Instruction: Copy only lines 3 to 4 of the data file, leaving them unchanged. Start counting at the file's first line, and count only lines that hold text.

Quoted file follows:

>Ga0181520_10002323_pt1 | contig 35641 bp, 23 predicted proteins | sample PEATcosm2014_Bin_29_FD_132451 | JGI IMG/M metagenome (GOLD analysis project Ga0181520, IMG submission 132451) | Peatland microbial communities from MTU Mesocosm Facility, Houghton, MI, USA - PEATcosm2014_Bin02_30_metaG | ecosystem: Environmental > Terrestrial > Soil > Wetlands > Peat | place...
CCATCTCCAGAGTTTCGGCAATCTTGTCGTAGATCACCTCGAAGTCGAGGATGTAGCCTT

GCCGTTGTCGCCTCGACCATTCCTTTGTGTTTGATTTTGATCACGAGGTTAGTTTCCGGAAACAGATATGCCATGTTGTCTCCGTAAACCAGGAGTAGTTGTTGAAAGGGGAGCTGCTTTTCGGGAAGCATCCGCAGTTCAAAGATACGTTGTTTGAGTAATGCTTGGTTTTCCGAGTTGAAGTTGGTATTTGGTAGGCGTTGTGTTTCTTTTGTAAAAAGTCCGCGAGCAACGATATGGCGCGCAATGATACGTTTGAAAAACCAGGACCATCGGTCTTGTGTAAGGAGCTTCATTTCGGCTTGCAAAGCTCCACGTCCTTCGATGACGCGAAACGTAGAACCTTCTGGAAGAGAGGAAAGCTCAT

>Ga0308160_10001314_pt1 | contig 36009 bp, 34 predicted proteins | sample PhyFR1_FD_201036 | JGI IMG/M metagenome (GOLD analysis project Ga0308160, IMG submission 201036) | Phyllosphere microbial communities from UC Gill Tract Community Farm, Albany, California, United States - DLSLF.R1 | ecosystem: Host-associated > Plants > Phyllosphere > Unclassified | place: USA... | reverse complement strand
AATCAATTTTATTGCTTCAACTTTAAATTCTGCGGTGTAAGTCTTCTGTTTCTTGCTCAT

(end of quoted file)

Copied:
GCCGTTGTCGCCTCGACCATTCCTTTGTGTTTGATTTTGATCACGAGGTTAGTTTCCGGAAACAGATATGCCATGTTGTCTCCGTAAACCAGGAGTAGTTGTTGAAAGGGGAGCTGCTTTTCGGGAAGCATCCGCAGTTCAAAGATACGTTGTTTGAGTAATGCTTGGTTTTCCGAGTTGAAGTTGGTATTTGGTAGGCGTTGTGTTTCTTTTGTAAAAAGTCCGCGAGCAACGATATGGCGCGCAATGATACGTTTGAAAAACCAGGACCATCGGTCTTGTGTAAGGAGCTTCATTTCGGCTTGCAAAGCTCCACGTCCTTCGATGACGCGAAACGTAGAACCTTCTGGAAGAGAGGAAAGCTCAT

>Ga0308160_10001314_pt1 | contig 36009 bp, 34 predicted proteins | sample PhyFR1_FD_201036 | JGI IMG/M metagenome (GOLD analysis project Ga0308160, IMG submission 201036) | Phyllosphere microbial communities from UC Gill Tract Community Farm, Albany, California, United States - DLSLF.R1 | ecosystem: Host-associated > Plants > Phyllosphere > Unclassified | place: USA... | reverse complement strand